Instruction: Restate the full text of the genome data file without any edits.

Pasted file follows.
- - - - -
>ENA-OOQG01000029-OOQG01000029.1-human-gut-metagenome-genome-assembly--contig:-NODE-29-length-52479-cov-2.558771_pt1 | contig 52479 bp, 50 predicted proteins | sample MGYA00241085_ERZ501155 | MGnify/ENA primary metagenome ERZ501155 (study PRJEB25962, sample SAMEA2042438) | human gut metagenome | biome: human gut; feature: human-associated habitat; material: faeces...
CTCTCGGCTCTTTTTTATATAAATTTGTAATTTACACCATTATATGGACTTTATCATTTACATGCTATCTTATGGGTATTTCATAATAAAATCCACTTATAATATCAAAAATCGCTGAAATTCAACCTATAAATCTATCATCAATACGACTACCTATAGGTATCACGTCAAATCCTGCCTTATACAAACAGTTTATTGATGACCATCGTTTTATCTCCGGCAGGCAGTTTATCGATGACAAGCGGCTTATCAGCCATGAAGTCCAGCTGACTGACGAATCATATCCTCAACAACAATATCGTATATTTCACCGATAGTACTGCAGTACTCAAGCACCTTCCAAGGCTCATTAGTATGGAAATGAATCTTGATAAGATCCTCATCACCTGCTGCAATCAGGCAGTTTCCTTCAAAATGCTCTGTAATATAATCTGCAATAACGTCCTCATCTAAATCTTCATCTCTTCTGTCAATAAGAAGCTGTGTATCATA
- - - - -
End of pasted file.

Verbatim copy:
>ENA-OOQG01000029-OOQG01000029.1-human-gut-metagenome-genome-assembly--contig:-NODE-29-length-52479-cov-2.558771_pt1 | contig 52479 bp, 50 predicted proteins | sample MGYA00241085_ERZ501155 | MGnify/ENA primary metagenome ERZ501155 (study PRJEB25962, sample SAMEA2042438) | human gut metagenome | biome: human gut; feature: human-associated habitat; material: faeces...
CTCTCGGCTCTTTTTTATATAAATTTGTAATTTACACCATTATATGGACTTTATCATTTACATGCTATCTTATGGGTATTTCATAATAAAATCCACTTATAATATCAAAAATCGCTGAAATTCAACCTATAAATCTATCATCAATACGACTACCTATAGGTATCACGTCAAATCCTGCCTTATACAAACAGTTTATTGATGACCATCGTTTTATCTCCGGCAGGCAGTTTATCGATGACAAGCGGCTTATCAGCCATGAAGTCCAGCTGACTGACGAATCATATCCTCAACAACAATATCGTATATTTCACCGATAGTACTGCAGTACTCAAGCACCTTCCAAGGCTCATTAGTATGGAAATGAATCTTGATAAGATCCTCATCACCTGCTGCAATCAGGCAGTTTCCTTCAAAATGCTCTGTAATATAATCTGCAATAACGTCCTCATCTAAATCTTCATCTCTTCTGTCAATAAGAAGCTGTGTATCATA